Examining Johnny Carson’s Humble Beginnings in the Cellar
The Paley Center for Media, which has locations in both New York and LA, dedicates itself to the preservation of television and radio history. Inside their vast archives of more than 150,000 television shows, commercials, and radio programs, there are thousands of important and funny programs waiting to be rediscovered by comedy nerds like you and me. Each week, this column will highlight a new gem waiting for you at the Paley Library to quietly laugh at. (Seriously, it’s a library, so keep it down.)
In his new biography called simply Johnny Carson, the titular talk show hosts’ long-time lawyer, Henry Bushkin, describes the ins and outs of Johnny’s life: from the sordid personal stuff to the show business drama. You’ll read about Johnny packing heat while looking for evidence of his wife’s infidelities with Frank Gifford and you’ll read about Frank Sinatra strong-arming Carson into performing at the Reagan Inauguration. Unfortunately, what you won’t read about is anything that took place outside of 1970-1988, the years in which Bushkin was brought in to work from Carson to the time at which he was abruptly dismissed. For those of us looking for information about Carson’s rise to The Tonight Show, we’ll have to look elsewhere. So, I went to the Paley Center.
The earliest Carson-related program I could find in the archives was a show called Carson’s Cellar, the first show he hosted after moving to Los Angeles. The program aired on the LA CBS affiliate KNXT. The sole episode found in the Paley library aired in 1953, and while there is no exact date given, based on the mentions of football and turkey, it’s a safe bet to assume it aired some time in November. The show was performed live in front of a studio audience, and while it is pretty slick looking for a local show, Carson’s Cellar is still very clearly not a high-budget, nationally syndicated program.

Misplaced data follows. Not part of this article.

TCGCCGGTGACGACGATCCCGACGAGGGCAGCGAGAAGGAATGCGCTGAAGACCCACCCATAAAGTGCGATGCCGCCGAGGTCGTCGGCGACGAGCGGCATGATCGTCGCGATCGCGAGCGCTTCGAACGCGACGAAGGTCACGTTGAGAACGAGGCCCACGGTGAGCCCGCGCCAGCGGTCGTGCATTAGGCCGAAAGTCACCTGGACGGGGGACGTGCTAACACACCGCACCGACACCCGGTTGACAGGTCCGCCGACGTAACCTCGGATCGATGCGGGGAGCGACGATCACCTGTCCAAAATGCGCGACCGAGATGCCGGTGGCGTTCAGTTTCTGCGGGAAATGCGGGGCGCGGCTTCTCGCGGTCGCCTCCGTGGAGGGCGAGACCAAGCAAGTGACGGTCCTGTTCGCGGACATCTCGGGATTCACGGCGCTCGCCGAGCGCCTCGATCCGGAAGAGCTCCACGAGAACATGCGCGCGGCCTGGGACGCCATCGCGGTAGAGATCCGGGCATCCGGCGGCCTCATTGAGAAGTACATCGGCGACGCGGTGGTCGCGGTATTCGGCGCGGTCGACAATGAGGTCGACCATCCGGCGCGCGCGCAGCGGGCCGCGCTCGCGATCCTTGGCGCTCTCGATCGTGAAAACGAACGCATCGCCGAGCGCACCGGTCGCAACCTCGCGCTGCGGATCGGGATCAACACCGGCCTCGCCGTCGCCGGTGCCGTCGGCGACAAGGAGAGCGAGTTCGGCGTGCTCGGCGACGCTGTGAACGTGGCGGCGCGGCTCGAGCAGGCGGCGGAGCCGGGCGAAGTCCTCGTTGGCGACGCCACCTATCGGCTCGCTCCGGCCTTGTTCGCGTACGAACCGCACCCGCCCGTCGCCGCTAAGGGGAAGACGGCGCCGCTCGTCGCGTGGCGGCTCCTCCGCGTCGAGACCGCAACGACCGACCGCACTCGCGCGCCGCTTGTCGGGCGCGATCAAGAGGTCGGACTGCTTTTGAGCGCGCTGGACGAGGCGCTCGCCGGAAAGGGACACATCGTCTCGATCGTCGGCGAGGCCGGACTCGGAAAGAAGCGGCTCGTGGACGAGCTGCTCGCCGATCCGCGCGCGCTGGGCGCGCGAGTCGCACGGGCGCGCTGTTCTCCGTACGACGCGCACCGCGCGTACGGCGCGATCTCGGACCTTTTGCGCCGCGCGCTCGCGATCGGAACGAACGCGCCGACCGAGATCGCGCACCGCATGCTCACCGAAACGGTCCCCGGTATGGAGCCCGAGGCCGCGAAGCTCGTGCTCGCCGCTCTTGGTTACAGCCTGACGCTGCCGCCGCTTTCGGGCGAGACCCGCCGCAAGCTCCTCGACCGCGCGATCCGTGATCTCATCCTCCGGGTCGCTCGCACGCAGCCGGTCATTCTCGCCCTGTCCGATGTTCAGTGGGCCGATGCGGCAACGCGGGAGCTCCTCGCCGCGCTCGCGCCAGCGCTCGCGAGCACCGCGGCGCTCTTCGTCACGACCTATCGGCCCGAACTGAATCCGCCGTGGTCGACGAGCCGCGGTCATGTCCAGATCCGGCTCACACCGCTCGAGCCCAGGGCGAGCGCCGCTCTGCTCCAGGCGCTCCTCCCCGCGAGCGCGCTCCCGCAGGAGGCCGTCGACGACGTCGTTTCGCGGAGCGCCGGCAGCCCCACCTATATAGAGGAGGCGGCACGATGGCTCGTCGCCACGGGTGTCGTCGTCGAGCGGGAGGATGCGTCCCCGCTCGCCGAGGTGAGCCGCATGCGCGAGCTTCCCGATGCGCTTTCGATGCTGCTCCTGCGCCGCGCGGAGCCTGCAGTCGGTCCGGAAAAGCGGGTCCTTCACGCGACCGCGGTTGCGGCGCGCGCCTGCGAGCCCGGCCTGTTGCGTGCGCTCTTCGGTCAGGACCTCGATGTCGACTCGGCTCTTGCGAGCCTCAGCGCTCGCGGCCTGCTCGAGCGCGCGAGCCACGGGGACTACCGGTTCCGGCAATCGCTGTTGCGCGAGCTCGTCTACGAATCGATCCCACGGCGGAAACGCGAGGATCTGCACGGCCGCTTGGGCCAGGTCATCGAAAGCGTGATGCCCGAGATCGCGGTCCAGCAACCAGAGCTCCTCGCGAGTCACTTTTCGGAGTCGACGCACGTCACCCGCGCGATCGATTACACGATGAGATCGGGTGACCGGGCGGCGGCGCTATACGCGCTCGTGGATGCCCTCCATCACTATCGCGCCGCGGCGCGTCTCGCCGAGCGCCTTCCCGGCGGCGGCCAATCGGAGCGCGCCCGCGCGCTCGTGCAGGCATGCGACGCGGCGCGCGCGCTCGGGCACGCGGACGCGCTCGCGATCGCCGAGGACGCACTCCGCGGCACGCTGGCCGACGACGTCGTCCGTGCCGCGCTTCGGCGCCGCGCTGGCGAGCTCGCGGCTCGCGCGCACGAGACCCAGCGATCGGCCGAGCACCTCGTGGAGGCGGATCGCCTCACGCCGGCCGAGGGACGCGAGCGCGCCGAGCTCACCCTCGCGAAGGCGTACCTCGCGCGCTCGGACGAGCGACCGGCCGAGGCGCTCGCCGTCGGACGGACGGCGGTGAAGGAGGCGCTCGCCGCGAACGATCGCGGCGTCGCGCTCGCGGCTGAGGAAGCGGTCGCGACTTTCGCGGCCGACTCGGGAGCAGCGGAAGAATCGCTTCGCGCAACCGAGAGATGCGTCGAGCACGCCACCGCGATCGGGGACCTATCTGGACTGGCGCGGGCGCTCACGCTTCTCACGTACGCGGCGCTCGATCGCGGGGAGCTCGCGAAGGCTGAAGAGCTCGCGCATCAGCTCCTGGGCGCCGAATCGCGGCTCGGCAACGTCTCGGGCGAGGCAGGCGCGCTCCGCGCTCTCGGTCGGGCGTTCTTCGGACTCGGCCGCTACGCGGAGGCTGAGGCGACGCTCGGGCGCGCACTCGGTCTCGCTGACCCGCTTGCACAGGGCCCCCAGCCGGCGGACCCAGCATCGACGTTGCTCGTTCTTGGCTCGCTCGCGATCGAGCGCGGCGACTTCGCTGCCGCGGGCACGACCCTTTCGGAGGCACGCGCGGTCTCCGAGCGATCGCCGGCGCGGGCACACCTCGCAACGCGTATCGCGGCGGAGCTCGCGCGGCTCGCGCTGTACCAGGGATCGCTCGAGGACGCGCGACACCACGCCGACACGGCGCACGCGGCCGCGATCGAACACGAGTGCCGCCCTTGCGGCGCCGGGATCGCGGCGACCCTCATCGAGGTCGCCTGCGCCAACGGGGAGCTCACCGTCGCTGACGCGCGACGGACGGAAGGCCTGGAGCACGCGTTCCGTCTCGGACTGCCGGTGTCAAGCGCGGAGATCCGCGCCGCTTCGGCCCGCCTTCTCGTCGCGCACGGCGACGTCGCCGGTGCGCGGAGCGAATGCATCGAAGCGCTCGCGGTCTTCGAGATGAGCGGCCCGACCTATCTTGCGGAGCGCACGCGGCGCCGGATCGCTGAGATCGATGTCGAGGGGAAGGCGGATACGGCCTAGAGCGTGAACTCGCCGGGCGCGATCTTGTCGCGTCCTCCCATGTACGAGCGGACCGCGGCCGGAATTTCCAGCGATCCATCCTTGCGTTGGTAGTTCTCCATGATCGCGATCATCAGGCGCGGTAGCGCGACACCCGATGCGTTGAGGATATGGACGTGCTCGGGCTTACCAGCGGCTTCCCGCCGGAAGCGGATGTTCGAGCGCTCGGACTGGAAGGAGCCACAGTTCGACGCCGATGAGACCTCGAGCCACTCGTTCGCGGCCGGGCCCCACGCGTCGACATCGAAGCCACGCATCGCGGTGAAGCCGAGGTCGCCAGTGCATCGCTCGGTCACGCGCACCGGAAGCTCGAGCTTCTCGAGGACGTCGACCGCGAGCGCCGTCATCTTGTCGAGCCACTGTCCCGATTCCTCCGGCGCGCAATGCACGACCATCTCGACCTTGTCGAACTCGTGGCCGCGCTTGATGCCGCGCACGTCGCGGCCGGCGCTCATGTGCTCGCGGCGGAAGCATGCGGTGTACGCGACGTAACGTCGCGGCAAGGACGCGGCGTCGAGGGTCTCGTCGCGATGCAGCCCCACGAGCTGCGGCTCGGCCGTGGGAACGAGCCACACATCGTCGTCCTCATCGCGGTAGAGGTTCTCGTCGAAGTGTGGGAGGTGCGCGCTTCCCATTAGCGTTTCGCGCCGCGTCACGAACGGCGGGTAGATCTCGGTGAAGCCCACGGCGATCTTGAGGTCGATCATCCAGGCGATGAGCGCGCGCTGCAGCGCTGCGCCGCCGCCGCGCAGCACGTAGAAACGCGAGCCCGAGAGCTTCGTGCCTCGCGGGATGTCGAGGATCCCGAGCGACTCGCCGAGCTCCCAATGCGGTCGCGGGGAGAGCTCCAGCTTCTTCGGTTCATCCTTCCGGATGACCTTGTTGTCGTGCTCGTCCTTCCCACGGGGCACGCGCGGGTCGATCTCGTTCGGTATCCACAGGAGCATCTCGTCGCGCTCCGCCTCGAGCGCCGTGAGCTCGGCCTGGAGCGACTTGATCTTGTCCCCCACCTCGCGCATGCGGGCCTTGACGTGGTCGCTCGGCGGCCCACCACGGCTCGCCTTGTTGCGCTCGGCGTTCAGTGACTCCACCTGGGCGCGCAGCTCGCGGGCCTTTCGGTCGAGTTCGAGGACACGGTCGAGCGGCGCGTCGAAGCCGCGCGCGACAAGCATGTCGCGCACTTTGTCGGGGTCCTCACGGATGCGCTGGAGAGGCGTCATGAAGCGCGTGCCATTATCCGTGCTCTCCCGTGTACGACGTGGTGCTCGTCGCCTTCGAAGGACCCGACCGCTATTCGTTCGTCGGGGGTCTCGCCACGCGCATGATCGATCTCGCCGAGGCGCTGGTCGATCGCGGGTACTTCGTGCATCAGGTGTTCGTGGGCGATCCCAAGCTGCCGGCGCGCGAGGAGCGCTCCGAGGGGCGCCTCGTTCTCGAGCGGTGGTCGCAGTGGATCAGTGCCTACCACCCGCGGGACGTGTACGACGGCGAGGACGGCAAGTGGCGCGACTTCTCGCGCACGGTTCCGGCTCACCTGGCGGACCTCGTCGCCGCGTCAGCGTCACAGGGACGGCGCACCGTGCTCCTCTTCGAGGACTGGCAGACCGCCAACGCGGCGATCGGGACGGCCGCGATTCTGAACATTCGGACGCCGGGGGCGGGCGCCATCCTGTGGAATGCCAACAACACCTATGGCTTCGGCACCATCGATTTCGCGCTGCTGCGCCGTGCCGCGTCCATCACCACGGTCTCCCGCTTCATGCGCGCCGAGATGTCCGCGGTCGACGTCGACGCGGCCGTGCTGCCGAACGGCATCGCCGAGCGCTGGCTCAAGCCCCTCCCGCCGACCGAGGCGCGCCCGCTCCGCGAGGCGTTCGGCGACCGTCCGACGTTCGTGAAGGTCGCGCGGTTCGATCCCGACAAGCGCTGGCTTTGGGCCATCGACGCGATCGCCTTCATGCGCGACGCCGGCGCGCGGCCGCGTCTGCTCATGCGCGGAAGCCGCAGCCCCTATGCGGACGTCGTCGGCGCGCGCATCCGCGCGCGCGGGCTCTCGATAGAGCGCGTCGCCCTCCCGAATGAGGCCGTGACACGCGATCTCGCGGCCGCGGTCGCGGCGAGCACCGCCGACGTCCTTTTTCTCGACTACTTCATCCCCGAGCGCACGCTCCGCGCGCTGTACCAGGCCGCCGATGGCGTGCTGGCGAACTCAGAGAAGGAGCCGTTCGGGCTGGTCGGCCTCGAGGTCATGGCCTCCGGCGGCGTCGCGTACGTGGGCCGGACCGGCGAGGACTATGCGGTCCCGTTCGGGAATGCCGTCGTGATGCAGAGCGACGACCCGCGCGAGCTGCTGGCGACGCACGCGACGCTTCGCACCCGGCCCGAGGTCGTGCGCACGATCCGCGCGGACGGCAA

It begins with a self-effacing opening as the announcer exclaims, “KNXT Cautiously Presents: Carson’s Cellar!” The set is made to look as though it really is being broadcast from Johnny’s basement, if there was room for a studio audience down there. It’s like in the Wayne’s World movie when their little show moves onto the big TV studio. A forced rustic look pervades the entire experience. A laundry line, with a few clothes hanging to dry, is attached in the corner next to an impossible stack of paint cans. If this actually is Carson’s cellar, he really likes to keep an open floor to display his random assortment of basement objects.